6 tips for an effective BCP

BCP_Aug05_CA Business Continuity Plan or “BCP” is the strategy and action of preparing your business for disaster and ensuring that important business functions are still available during a crisis. While these contingency plans are vital and are being adopted in increasing numbers, many businesses still struggle to create a strategy that will actually work effectively.

Here are six tips to help make sure that your business continuity efforts will work.

1. Know your risks
When creating a business continuity plan, or updating existing operations, it is a good idea to step back and as a group – with key staff – identify and catalog all possible risks to your organization. It’s important to include risks from both within and from outside the organization. No risk is too small, even if it is an issue that could only affect one person or department.

You should also try to detail the consequences and what could happen should these defined risks come to fruition. This will give you a better idea of areas that need to be improved and potential problematic systems or positions. From here, you can also better develop a more solid plan that has a higher chance of succeeding.

2. Ensure your plan matches your business
Because business continuity planning can be complex, many small businesses prefer to use ready made plans and templates. The problem here is that they may not provide exactly what you need. Most of these templates are fairly general, and while we aren’t saying you shouldn’t use a template – they can save time and money – you need to be sure that you either find a template that comprehensively covers your business, or take the time to adapt it to fit your needs.

Pay close attention to how the plan fits in with your company, the scale of your company compared to the plan, available resources, where you work and how your employees work (remotely, onsite, both, etc.). If these details differ from the template or current plan, you should take steps to modify or update your strategy so that it meets your needs.

3. Be sure that all staff members buy in
It should be pretty easy to get the staff members with whom you work closely to buy into a business continuity plan, especially if you recruited their help in modifying or creating the plan. The challenge will be to get upper management and other stakeholders to become aware of the plan, how it will work, when it is to be activated, and ultimately to gain their support.

One way to do this is to have a signoff sheet where all managers and key employees sign their names to ensure that they understand and support the plan. If you have holdouts, work with them to figure out what aspects of the plan they disagree with and find out if they have a better plan or alternative solutions to bring to the table. Make sure to keep an open mind.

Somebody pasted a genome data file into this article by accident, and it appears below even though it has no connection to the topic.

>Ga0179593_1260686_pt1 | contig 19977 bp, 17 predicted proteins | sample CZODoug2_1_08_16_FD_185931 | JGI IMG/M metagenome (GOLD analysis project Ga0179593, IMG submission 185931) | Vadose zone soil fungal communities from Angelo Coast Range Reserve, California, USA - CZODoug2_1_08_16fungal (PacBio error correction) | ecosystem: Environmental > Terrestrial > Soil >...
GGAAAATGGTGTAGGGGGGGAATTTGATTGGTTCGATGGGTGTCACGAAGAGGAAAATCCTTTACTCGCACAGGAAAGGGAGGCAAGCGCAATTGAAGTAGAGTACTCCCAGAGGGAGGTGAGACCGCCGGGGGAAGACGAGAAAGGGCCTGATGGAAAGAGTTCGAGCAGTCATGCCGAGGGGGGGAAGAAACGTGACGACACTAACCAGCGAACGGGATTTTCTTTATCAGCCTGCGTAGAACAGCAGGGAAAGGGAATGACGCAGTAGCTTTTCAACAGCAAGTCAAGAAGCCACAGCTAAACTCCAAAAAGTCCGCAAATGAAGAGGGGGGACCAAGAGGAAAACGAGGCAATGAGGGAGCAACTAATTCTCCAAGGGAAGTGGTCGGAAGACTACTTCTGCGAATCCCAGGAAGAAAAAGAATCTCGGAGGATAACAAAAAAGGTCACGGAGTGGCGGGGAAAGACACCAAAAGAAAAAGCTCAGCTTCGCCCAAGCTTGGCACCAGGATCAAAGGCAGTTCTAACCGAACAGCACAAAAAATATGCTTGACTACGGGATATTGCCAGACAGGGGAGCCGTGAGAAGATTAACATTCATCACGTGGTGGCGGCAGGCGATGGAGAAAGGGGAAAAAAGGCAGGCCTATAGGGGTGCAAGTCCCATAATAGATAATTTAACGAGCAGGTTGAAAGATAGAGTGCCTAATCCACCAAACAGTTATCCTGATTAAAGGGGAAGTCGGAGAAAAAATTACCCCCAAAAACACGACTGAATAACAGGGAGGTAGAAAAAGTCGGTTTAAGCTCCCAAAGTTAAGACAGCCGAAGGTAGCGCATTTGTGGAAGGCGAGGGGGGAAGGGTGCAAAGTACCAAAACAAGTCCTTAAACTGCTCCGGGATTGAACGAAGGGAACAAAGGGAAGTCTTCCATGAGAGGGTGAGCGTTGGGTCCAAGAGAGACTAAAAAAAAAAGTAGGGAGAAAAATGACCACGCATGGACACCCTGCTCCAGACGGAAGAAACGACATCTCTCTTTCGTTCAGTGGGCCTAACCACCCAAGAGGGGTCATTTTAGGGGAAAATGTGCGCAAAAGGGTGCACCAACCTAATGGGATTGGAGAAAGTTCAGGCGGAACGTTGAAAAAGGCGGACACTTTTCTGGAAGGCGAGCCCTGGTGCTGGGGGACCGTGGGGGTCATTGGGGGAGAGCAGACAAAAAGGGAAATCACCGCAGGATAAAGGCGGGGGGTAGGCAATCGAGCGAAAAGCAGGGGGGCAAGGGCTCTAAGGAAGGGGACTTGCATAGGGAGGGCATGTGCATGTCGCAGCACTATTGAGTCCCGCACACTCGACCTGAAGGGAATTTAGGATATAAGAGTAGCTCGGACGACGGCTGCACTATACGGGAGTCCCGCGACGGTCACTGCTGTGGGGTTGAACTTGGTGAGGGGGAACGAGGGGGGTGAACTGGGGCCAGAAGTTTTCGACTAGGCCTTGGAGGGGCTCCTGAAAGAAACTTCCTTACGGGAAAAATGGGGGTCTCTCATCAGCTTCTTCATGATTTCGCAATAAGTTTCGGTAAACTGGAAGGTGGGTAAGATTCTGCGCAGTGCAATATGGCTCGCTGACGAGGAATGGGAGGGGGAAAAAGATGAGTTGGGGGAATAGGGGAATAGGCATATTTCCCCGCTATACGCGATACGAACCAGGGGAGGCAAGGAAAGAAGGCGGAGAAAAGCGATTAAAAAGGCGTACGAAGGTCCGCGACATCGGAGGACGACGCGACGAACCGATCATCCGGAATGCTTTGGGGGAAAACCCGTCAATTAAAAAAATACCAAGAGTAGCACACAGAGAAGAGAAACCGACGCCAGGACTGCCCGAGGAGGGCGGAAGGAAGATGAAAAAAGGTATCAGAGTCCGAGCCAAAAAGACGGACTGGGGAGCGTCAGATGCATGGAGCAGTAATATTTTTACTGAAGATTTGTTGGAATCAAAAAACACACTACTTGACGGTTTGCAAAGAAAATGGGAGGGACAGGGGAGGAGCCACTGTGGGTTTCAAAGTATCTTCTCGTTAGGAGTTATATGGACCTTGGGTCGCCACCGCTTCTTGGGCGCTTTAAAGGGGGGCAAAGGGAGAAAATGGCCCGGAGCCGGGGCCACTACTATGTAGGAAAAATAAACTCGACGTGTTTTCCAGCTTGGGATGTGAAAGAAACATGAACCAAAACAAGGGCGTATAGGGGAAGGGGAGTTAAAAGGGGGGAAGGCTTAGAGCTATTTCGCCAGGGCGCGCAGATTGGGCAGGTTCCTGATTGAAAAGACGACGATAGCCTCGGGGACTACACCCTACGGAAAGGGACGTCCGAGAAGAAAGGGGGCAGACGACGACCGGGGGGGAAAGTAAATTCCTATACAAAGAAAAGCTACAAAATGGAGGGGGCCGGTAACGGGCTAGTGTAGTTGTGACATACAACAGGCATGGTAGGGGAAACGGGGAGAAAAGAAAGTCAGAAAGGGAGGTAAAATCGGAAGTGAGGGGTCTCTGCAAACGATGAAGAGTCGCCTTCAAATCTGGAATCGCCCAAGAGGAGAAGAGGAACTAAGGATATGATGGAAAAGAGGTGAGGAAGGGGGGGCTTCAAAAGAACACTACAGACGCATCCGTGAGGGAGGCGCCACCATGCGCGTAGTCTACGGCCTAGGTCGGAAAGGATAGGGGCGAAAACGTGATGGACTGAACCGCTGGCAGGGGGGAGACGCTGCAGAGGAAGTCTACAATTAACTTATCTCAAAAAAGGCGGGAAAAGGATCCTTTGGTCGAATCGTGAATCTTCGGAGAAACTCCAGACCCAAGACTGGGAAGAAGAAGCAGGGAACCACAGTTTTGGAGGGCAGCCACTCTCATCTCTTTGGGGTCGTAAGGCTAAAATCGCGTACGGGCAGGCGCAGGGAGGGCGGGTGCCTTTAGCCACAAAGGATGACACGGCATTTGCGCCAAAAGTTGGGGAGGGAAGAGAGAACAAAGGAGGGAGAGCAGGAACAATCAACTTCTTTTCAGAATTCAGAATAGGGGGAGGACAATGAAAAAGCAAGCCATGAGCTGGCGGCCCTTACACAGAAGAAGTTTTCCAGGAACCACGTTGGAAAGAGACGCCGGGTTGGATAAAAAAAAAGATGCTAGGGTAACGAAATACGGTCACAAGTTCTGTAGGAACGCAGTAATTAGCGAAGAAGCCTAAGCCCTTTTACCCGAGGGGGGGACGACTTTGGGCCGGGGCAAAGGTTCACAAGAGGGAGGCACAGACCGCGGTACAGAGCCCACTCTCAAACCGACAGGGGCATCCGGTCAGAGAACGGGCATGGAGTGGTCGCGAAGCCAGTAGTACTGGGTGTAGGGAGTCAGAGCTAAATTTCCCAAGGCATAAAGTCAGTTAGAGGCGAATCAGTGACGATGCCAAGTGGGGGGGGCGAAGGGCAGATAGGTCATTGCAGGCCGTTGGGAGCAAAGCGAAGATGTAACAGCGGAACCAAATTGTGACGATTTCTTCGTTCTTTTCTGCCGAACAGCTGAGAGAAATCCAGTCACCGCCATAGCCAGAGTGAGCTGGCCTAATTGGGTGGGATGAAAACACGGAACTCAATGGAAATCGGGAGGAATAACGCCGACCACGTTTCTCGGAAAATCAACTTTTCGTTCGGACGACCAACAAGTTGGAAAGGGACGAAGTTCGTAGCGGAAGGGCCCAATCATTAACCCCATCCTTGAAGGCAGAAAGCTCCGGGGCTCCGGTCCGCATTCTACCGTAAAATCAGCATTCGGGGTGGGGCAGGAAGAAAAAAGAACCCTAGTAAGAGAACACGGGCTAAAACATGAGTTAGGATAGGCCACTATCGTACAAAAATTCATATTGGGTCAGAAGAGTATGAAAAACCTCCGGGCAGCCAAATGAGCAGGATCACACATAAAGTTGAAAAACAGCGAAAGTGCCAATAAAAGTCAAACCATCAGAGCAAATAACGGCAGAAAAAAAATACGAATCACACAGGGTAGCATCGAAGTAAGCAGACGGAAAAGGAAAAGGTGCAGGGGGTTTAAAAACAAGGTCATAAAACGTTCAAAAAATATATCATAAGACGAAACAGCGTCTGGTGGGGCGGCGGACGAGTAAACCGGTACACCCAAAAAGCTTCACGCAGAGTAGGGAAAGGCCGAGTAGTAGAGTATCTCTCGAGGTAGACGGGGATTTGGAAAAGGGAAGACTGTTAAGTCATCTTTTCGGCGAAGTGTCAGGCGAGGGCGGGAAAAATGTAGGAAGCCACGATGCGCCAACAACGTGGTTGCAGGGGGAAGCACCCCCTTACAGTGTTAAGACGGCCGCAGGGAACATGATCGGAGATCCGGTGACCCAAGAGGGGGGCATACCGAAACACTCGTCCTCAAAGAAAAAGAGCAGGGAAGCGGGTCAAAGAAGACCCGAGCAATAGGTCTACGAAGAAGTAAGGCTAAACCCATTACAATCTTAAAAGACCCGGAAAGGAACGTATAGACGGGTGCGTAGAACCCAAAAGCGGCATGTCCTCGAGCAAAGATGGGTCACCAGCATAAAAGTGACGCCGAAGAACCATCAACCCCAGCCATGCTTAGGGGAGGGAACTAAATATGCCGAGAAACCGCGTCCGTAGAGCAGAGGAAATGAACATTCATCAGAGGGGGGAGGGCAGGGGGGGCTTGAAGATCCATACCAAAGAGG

4. Keep your plan up to date
A common mistake that is made is to develop a great continuity plan, but then not update it. Business environments and potential threats are continually evolving. A plan that was workable five years ago will likely not fully meet your needs today.

For your business continuity plan to remain viable it should be reviewed and updated on a yearly basis, or when a big change occurs in your business. Be sure to pay attention to employees who have changed roles or left the company, any new systems that have been introduced and those that have been retired, and any changes to the core business

5. Communication is key
Communication is crucial to the success of any business. In order to have a continuity plan that actually works, you need to have clear communication with all staff members, and they each need to know not only their roles but who they are to report to and what they are to do if they are unable to reach the office, for example.

It is also be a good idea to communicate with those outside of the business who could be affected by a disaster that impacts your company. Generally, all parties involved should know and have access to the plan and be informed of updates or changes. Employees should also see how disasters might affect not only the company and their individual role in it, but people outside of the organization as well.

6. Practice
Think of any professional athlete. They didn’t get to where they are today by sitting around and not doing anything. They practiced their sport and took note of what areas needed improvement, then went and worked on their game. The idea here is that you should practice implementing your plan on a regular basis. The timing depends on your business and the propensity to danger. If you have defined a high amount of risk to your organization, it is a good idea to practice implementing the plan once every two to three months. Most organizations should be fine with twice a year.

After each practice, teams should get together for experience sharing to talk about what they noticed worked well and what needs to be improved. Then changes can be implemented and the plan evolved.

If you are looking to integrate a business continuity plan, or improve on an existing plan, contact us today to see how we can create a viable, workable solution that will minimize the negative impact on your business.

Published with permission from TechAdvisory.org. Source.

Scroll to Top